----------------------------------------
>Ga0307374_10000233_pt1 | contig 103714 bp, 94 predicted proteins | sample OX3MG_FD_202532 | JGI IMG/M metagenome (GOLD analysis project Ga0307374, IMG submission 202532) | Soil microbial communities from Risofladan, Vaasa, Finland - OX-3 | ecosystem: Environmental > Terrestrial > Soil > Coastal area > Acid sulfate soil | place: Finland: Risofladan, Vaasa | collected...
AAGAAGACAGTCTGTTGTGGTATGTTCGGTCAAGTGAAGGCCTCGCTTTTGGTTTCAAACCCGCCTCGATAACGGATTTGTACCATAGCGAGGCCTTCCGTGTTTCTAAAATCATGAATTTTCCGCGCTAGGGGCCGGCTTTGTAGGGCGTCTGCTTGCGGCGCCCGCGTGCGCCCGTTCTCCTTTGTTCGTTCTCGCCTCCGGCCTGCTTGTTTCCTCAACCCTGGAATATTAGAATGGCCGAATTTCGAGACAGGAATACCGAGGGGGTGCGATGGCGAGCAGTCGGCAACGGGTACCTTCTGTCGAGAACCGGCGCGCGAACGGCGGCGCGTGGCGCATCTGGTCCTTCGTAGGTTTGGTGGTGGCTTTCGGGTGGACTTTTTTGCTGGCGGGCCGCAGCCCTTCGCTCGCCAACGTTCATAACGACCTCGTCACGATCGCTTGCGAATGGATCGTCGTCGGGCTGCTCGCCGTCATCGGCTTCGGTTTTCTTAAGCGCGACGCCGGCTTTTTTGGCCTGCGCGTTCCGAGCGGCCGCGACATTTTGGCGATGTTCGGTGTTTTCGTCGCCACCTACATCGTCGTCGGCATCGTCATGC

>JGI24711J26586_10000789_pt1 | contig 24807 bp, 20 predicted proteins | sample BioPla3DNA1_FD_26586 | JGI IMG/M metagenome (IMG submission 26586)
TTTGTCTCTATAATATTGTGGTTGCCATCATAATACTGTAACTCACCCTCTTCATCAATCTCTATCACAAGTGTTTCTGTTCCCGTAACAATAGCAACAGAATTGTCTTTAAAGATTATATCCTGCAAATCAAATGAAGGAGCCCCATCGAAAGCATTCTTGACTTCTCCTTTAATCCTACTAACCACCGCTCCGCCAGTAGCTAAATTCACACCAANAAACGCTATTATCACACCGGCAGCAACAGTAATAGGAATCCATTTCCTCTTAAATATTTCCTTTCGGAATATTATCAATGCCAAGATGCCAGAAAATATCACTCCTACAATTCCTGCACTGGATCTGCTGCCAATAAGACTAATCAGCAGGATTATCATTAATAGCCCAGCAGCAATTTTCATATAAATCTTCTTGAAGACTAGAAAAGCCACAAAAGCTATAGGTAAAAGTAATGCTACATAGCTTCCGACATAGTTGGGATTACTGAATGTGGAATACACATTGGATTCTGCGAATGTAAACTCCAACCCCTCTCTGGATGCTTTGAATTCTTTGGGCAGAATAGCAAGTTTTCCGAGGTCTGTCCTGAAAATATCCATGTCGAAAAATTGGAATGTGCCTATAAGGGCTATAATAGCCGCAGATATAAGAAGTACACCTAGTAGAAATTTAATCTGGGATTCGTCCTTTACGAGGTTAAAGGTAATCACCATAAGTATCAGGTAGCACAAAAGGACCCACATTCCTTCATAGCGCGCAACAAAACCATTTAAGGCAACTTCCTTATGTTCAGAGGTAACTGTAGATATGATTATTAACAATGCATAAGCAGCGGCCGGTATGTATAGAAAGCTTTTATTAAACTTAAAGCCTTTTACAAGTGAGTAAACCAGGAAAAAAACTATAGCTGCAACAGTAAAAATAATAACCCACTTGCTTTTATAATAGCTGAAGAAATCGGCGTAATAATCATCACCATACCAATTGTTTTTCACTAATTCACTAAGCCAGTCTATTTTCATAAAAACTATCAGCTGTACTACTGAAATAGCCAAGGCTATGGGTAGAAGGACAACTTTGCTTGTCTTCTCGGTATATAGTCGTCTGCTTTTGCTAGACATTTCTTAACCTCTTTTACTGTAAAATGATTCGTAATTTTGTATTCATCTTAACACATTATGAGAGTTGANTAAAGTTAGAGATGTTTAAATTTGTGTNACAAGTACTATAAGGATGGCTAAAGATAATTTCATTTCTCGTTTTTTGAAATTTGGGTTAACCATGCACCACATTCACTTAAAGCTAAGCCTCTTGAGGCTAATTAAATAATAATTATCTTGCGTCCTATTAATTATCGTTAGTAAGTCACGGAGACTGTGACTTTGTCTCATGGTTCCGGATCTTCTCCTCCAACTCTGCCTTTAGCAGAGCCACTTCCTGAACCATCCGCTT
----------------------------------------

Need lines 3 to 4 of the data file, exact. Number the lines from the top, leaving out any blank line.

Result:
>JGI24711J26586_10000789_pt1 | contig 24807 bp, 20 predicted proteins | sample BioPla3DNA1_FD_26586 | JGI IMG/M metagenome (IMG submission 26586)
TTTGTCTCTATAATATTGTGGTTGCCATCATAATACTGTAACTCACCCTCTTCATCAATCTCTATCACAAGTGTTTCTGTTCCCGTAACAATAGCAACAGAATTGTCTTTAAAGATTATATCCTGCAAATCAAATGAAGGAGCCCCATCGAAAGCATTCTTGACTTCTCCTTTAATCCTACTAACCACCGCTCCGCCAGTAGCTAAATTCACACCAANAAACGCTATTATCACACCGGCAGCAACAGTAATAGGAATCCATTTCCTCTTAAATATTTCCTTTCGGAATATTATCAATGCCAAGATGCCAGAAAATATCACTCCTACAATTCCTGCACTGGATCTGCTGCCAATAAGACTAATCAGCAGGATTATCATTAATAGCCCAGCAGCAATTTTCATATAAATCTTCTTGAAGACTAGAAAAGCCACAAAAGCTATAGGTAAAAGTAATGCTACATAGCTTCCGACATAGTTGGGATTACTGAATGTGGAATACACATTGGATTCTGCGAATGTAAACTCCAACCCCTCTCTGGATGCTTTGAATTCTTTGGGCAGAATAGCAAGTTTTCCGAGGTCTGTCCTGAAAATATCCATGTCGAAAAATTGGAATGTGCCTATAAGGGCTATAATAGCCGCAGATATAAGAAGTACACCTAGTAGAAATTTAATCTGGGATTCGTCCTTTACGAGGTTAAAGGTAATCACCATAAGTATCAGGTAGCACAAAAGGACCCACATTCCTTCATAGCGCGCAACAAAACCATTTAAGGCAACTTCCTTATGTTCAGAGGTAACTGTAGATATGATTATTAACAATGCATAAGCAGCGGCCGGTATGTATAGAAAGCTTTTATTAAACTTAAAGCCTTTTACAAGTGAGTAAACCAGGAAAAAAACTATAGCTGCAACAGTAAAAATAATAACCCACTTGCTTTTATAATAGCTGAAGAAATCGGCGTAATAATCATCACCATACCAATTGTTTTTCACTAATTCACTAAGCCAGTCTATTTTCATAAAAACTATCAGCTGTACTACTGAAATAGCCAAGGCTATGGGTAGAAGGACAACTTTGCTTGTCTTCTCGGTATATAGTCGTCTGCTTTTGCTAGACATTTCTTAACCTCTTTTACTGTAAAATGATTCGTAATTTTGTATTCATCTTAACACATTATGAGAGTTGANTAAAGTTAGAGATGTTTAAATTTGTGTNACAAGTACTATAAGGATGGCTAAAGATAATTTCATTTCTCGTTTTTTGAAATTTGGGTTAACCATGCACCACATTCACTTAAAGCTAAGCCTCTTGAGGCTAATTAAATAATAATTATCTTGCGTCCTATTAATTATCGTTAGTAAGTCACGGAGACTGTGACTTTGTCTCATGGTTCCGGATCTTCTCCTCCAACTCTGCCTTTAGCAGAGCCACTTCCTGAACCATCCGCTT